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And, just for the hell of it, here are a few of the 'openings' for Dr. Shock's Mad/Horror Theater








Monday, January 10, 2011

#157. Run Lola Run (1998)


Directed By: Tom Tykwer

Starring: Franka Potente, Moritz Bleibtreu, Herbert Knaup



Tag line: "The difference between life or death can be decided in a split second"

Trivia: It took nearly five weeks to persuade a supermarket in Berlin to allow them to shoot the robbery sequence






Run Lola Run has an incredible energy to it; from the moment a security guard (Armin Rohde) looks into the camera and says, “Here we go”, this movie barely stops to take a breath.

After completing a transaction for the mob, Manni (Moritz Bleibtreu) was on his way to deliver 100,000 DM to local crime boss Ronnie (Heino Ferch) when he mistakenly left the bag containing the money in a subway car, remembering it only as the train was speeding away. With exactly twenty minutes to go before he’s expected to deliver the cash, a frightened Manni calls his girlfriend, Lola (Franka Potente), for help. Lola spends the next twenty minutes running through the streets as quickly as she can to reach Manni, who’s on the other side of town, all the while trying to figure out how she can get her hands on a large sum of money to bail him out of trouble. It seems Lola has a limited number of options available to her, and before Run Lola Run is over, we'll have seen three of them, acted out in their entirety

This is what makes Run Lola Run such a fascinating film; crammed into its 80 minutes are three different versions of the exact same story. Lola’s mad dash plays out three times, each one slightly modified so that the outcome is completely unique. In every sequence, Lola tries to ask her father (Herbert Knaup), who works as a bank executive, to lend her the money. The first time, she ends up barging into his office at a most inopportune moment, causing her father to angrily refuse her request. The second time this scene plays itself out results in an even more disturbing chain of events, and by the third and final occurrence, Lola arrives at the bank late, just missing her father, who’s left for a lunch meeting. The tempo of these sequences is fast-paced, but its director Tykwer's approach to the material that makes it all so exhilarating. By addressing the notion that the slightest alteration to any event, whether it be turning left instead of right or looking up instead of down, might drastically change the final result, Tykwer does more in Run Lola Run than merely excite our senses; he also dares us to think.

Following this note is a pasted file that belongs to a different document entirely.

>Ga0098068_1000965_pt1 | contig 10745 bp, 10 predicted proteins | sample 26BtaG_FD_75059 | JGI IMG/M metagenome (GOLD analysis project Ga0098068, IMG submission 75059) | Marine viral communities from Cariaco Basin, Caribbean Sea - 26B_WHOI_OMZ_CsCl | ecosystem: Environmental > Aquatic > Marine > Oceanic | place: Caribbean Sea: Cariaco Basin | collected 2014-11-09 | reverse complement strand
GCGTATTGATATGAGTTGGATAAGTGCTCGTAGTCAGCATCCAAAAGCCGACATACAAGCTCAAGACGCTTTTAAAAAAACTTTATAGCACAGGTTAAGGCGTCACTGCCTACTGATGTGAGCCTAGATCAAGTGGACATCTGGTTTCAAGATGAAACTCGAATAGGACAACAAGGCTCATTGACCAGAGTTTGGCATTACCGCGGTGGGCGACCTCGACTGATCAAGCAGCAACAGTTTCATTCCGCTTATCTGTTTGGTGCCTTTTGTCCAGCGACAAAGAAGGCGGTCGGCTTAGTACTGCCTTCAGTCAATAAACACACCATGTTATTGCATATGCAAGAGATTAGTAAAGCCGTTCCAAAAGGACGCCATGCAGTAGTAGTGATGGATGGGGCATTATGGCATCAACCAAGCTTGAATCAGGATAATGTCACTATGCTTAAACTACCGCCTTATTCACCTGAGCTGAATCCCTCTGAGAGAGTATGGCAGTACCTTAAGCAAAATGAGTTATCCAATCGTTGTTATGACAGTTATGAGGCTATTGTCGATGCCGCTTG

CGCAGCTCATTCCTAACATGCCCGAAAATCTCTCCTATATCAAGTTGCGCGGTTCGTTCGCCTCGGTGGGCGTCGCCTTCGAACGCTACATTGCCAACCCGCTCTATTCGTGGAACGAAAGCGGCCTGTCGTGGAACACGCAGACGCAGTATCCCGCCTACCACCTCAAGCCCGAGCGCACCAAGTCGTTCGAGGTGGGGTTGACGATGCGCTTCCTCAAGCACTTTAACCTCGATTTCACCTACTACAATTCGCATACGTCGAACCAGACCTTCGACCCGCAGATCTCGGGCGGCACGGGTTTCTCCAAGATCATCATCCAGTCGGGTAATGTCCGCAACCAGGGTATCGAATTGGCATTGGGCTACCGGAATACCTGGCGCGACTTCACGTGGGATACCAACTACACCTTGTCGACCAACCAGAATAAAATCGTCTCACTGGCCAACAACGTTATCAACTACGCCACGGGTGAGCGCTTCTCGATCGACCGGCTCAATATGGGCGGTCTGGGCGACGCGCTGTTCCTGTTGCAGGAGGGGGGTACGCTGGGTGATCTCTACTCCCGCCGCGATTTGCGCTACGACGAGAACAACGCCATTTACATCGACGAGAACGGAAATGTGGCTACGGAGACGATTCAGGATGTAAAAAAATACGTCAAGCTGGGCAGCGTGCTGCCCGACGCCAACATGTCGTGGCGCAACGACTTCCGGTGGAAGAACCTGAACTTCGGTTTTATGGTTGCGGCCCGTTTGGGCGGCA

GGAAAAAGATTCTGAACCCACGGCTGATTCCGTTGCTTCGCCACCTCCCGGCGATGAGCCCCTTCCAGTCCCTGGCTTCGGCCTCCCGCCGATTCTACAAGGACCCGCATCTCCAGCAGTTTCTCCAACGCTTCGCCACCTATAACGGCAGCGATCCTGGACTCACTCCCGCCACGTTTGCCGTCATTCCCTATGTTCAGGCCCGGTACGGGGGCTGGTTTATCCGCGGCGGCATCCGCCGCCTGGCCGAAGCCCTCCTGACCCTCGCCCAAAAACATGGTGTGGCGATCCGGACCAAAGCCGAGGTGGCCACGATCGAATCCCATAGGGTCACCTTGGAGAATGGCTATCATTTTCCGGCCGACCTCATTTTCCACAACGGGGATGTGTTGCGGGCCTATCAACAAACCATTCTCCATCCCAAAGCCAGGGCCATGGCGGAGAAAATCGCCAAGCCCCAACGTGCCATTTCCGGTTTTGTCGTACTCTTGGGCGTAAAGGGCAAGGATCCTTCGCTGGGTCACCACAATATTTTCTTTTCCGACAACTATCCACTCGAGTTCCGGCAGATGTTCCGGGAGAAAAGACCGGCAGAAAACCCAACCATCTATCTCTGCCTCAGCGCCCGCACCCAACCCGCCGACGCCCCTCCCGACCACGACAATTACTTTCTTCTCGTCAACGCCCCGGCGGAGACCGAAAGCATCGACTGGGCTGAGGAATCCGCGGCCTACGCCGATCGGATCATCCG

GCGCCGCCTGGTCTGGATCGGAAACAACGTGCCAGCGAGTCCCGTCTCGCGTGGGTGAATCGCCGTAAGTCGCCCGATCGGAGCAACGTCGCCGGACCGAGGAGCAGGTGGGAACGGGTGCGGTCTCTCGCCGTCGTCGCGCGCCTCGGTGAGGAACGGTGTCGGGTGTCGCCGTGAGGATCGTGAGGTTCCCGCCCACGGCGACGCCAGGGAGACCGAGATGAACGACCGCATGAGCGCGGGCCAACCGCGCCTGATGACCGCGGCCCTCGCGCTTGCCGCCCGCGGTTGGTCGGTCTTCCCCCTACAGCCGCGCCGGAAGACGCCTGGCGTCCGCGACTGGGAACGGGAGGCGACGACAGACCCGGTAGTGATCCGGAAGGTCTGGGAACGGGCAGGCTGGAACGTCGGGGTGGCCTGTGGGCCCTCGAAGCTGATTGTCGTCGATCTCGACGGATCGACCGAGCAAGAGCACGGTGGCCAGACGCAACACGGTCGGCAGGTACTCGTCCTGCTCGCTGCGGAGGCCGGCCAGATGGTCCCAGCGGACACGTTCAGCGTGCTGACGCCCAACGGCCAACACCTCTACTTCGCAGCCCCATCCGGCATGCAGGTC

With an ingenious approach to it's story, punctuated by rhythmic techno music to keep things hopping, Run Lola Run will positively blow you away.